Tag Archives: newspapers

Wisconsin newspapers fight bill to eliminate meeting minute publication

Wisconsin newspapers are pledging to fight a bipartisan effort in the state Legislature to eliminate a requirement that meeting minutes of government entities be published in local newspapers.

A group of both Democratic and Republican lawmakers announced they were circulating a bill to do away with the requirement that summaries of meetings by school districts, municipalities, counties and technical colleges be printed in the newspaper.

Instead, the meeting minutes, or summary of what occurred at a public meeting, would instead be posted on the government entity’s website.

Supportive lawmakers pitched the proposal as a way for cash-strapped governments to save money and a way to increase access to the information.

“I don’t know anyone who keeps a stack of newspapers at home to reference minutes of proceedings,” said Rep. Jason Fields, D-Glendale, in a prepared statement. “It is better to allow taxpayers to save money and have better and easier access to minutes.”

But Beth Bennett, executive director of the Wisconsin Newspaper Association, sees the proposal as an attack on the public’s ability to know what their elected representatives and local governments are up to.

“Obviously we’re adamantly opposed to it,” said Bennett, whose organization represents more than 230 weekly and daily newspapers in the state. “Maintaining access to public information is at the very core of what we do as an industry. We believe posting information on a government website does not notify anyone of anything. It is not pushing information out.”

Bennett said she did not find out about the bill until Jan. 24, the day its sponsors put out a press release announcing the idea.

A special legislative task force that last year studied the state’s public notice requirements did not recommend making the changes being pursued in the bill.

The proposal is sponsored by Fields and Rep. Jeremy Thiesfeldt, R-Fond du Lac, along with Sen. Duey Stroebel, R-Saukville, and Sen. Lena Taylor, D-Milwaukee.

The sponsors say the proposal is supported by eight groups representing school boards and administrators, counties, technical colleges and municipalities.

The bill would affect the requirement that meeting minutes be published in the local newspaper.

It would not change the requirement that meeting agendas and other legal notices be printed.

Bill sponsors said the change would affect nearly every government entity statewide, except townships, the city of Milwaukee and the Milwaukee Public School District, which already are exempt.

Neither the lawmakers nor Bennett had an estimate of how much the change would save taxpayers — and cost newspapers.

But the bill sponsors did have some anecdotal costs that they reference in their pitch for co-sponsors.

They claim that annual savings would be $12,000 for the Green Bay school district, $3,600 for the city of Wausau, just over $4,400 for La Crosse, $11,000 for Eau Claire and $2,100 for Beloit. And, they say, Outagamie County would save about $6,500 a year while Wood County would save over $13,000 annually.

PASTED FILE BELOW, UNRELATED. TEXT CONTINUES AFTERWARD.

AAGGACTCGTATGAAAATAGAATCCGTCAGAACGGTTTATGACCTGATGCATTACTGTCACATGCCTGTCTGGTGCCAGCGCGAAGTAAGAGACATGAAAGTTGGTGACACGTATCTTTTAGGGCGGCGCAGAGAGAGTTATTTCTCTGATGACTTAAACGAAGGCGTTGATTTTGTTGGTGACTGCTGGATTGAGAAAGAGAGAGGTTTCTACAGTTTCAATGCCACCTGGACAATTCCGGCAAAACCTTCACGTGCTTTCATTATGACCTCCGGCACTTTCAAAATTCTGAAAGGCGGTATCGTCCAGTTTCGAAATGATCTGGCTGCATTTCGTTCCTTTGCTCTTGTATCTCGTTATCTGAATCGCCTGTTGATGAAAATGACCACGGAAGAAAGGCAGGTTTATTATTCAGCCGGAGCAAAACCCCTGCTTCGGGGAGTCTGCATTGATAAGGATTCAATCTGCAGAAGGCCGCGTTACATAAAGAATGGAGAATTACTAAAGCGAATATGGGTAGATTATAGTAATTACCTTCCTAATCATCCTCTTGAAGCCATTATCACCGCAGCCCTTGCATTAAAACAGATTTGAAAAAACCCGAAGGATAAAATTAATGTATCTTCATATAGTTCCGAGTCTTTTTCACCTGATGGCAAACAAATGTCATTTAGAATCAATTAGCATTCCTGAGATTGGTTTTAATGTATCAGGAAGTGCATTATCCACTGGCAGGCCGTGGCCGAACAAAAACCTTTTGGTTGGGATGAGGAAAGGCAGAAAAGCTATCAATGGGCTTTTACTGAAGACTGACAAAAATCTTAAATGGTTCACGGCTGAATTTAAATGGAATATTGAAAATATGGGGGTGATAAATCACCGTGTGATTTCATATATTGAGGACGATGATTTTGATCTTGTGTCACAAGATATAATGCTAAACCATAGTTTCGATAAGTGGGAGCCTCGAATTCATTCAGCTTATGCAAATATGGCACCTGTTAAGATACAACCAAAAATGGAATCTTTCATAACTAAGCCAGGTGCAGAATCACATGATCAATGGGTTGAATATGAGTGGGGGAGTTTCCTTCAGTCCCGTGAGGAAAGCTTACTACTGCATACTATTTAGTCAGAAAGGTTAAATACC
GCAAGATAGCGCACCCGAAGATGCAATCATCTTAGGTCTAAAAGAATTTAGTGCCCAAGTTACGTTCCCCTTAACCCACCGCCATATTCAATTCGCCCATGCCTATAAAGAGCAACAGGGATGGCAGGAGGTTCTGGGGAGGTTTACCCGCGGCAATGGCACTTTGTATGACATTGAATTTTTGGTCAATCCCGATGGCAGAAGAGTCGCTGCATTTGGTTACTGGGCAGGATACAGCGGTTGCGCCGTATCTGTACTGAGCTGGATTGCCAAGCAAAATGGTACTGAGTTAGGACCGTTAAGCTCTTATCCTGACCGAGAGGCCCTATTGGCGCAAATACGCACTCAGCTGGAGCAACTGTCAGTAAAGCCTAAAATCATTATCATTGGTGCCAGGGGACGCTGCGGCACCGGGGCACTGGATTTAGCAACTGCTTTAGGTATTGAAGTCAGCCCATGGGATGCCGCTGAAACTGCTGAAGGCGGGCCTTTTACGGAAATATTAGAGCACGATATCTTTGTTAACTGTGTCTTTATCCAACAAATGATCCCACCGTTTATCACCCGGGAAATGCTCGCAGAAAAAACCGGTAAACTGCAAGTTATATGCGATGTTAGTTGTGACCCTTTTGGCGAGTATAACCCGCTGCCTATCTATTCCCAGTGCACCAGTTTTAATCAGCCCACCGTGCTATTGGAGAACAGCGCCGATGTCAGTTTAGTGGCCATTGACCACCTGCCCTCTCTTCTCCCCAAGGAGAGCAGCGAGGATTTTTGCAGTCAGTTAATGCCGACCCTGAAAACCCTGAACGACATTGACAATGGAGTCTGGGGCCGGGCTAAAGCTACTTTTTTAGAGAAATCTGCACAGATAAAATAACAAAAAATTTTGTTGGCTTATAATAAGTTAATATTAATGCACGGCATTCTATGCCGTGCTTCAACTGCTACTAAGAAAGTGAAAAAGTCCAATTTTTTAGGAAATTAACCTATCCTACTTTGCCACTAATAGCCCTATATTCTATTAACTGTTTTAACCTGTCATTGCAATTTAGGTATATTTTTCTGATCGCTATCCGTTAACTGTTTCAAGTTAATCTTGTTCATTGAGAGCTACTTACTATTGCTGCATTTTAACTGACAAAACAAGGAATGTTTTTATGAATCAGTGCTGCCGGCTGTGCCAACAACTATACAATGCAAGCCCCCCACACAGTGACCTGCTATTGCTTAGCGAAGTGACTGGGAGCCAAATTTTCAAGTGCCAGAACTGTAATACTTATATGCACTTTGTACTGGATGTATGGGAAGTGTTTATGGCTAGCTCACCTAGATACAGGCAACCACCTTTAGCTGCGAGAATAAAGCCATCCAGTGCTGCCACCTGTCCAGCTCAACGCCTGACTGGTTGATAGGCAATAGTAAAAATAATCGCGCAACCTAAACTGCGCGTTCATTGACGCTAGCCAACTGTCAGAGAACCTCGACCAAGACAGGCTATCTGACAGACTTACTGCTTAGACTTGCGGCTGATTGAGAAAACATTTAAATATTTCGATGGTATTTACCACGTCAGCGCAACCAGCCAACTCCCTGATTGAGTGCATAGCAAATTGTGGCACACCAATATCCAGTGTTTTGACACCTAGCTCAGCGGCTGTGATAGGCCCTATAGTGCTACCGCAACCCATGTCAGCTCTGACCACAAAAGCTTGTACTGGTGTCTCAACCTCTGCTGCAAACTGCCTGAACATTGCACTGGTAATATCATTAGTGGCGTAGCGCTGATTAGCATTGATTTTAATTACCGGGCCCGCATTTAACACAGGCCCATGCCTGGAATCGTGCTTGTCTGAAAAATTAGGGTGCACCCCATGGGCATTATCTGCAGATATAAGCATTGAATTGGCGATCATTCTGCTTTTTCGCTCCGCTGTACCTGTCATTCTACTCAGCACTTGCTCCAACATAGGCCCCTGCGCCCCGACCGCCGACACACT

The measure would have to pass both the state Assembly and Senate — which are controlled by Republicans — and be signed by Gov. Scott Walker before taking effect.

New Jersey delays vote on Christie’s ‘revenge’ bill against newspapers

New Jersey lawmakers have postponed a bill that opponents call an act of revenge by Gov. Chris Christie against the state’s newspapers for their unflattering coverage of him as a two-time governor, failed presidential candidate and adviser to President-elect Donald Trump.

The measure seeks to scrap a law requiring local governments to publish legal notices in newspapers. Instead, the bill would allow local governments to post notices on their own websites.

The bill was scheduled for a vote yesterday, but following a furious lobbying effort by newspapers, action was delayed until after the new year.

Christie argues the current law burdens taxpayers, whose money goes to local government to pay newspapers for running their legal notices. In an opinion-editorial published over the weekend on the online publishing platform medium.com, Christie suggested that the New Jersey Press Association, which opposes the legislation, was “shameful” and self-serving.

“The Constitution guarantees a free press, not a government-subsidized one,” he wrote. Publishers testified that the legislation could decimate the industry, costing up to 300 jobs.

Lawmakers across the country have proposed eliminating the print requirement, but the New Jersey Press Association says New Jersey would be the first state to make the change.

One Christie opponent in the Legislature called it a “politically motivated crackdown on the press in New Jersey.” Democratic Assemblyman John Wisniewski, who is running for governor in the Democratic primary next year, also called it a “revenge bill.” Phil Murphy, a fellow Democrat also seeking the governorship, called it a “vendetta.”

Christie argues the bill would save $80 million spent on legal notices by governments, businesses and residents. Christie’s spokesman Brian Murray said $60 million of that figure is for pending foreclosure notices, which are required to be publicized. The administration argues that the bill amounts to property tax relief since local government revenues come from property taxes.

But the state’s Office of Legislative Services says the fiscal impact is “indeterminate.”

When a similar bill was proposed in 2011, the New Jersey Press Association estimated in that local governments spent $20 million a year on the requirement, but about 60 percent of that amount was reimbursed by private entities, including banks paying for foreclosure notices.

Rates have not been raised since 1983, according to the association. Lawmakers last week didn’t consider a proposal from the association to cut the rate paid by governments by 50 percent while raising rates on businesses.